The NBA has been the world's most prestigious basketball league for as long as I can remember, and the number of talented players to walk through the various doors of NBA arenas is just too many to remember. With the amount of talent that has represented the league, one would be hard-pressed to narrow down a list of the 75 greatest players in NBA history. However, one name most certainly should have been included, and that is Los Angeles Lakers center Dwight Howard.
"I didn't know winning three Defensive Player of the Year awards in a row, and it should've been four, is something that is considered not good."
The list was released over a month ago, so this may seem to be old news, but despite being the most glaring snub (yes, even more than Klay Thompson), this is Howard's first time to share his true feelings on the matter. According to The Athletic, Howard was arguably the league's best big man for about 6-7 years, and some may say that we haven't seen a big man as dominant as Dwight since. He may be a role player on the Lakers now but in his opinion, his prime years in the NBA stack up with the best to ever do it.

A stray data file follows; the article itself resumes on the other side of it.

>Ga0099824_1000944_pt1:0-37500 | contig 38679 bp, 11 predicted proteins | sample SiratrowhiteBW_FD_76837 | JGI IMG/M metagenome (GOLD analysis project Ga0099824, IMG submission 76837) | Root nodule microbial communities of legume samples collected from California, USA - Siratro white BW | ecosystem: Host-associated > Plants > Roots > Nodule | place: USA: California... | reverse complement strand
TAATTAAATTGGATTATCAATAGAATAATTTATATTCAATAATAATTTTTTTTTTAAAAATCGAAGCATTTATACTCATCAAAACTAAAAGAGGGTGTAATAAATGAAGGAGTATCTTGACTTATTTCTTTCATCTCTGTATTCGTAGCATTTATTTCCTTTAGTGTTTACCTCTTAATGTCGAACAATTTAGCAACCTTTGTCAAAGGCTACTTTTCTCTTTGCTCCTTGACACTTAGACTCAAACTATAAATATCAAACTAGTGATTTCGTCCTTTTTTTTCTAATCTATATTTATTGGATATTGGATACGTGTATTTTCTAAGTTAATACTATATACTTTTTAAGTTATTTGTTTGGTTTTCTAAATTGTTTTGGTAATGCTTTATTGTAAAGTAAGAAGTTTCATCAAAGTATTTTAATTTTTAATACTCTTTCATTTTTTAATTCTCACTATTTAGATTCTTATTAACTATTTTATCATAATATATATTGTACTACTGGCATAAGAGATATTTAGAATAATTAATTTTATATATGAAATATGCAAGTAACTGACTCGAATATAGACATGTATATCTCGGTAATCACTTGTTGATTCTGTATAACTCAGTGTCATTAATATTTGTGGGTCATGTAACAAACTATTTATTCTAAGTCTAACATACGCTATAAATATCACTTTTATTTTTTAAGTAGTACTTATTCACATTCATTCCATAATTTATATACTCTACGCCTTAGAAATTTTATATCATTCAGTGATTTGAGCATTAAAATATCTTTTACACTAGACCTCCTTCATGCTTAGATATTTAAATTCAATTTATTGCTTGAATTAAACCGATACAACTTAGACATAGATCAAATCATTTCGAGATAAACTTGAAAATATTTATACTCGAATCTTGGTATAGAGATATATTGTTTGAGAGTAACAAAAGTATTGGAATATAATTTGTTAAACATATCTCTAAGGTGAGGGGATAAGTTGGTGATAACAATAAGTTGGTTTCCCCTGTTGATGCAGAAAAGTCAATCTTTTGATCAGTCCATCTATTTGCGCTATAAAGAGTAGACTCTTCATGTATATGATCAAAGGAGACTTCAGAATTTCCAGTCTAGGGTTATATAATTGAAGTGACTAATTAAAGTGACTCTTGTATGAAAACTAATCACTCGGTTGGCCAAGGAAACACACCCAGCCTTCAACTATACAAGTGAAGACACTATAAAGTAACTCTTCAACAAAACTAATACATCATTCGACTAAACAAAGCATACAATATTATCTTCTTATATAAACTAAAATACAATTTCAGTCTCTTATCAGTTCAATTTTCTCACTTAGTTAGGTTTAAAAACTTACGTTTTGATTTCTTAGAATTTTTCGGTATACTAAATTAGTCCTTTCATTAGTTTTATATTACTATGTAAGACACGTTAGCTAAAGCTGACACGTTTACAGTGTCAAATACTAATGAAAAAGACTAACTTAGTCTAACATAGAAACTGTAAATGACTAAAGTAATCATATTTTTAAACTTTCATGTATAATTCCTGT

"There's guys who don't have those many accolades. I'm the (youngest) player that's (reached) 1K, 2K, 3K, all the way up to 9K rebounds. That doesn't add up. So, where is the miscommunication? Where is the lie with my stats?"
Howard is absolutely right. His accomplishments certainly match if not exceed those of several players on the list, if Russell Westbrook is on the list for being one of two players in NBA history to average a triple-double for the season, why isn't Howard on there for being the only player to win DPOY in three consecutive seasons?
Dwight's career took an interesting turn after he left Orlando, which is likely why he was left off the list. However, Howard's years of dominance are as good as it gets for NBA superstars. Before this statement, Howard made it clear that being on the list does not matter to him, and maybe it still does not. I think it is good that he finally spoke out on the matter to call the basketball world's attention to the recency bias that goes on way too often when following NBA basketball. The body of work matters, so if you dominated the league the way Howard did for several years in his career, it's on the league and the media that covers it to ensure these efforts are not forgotten.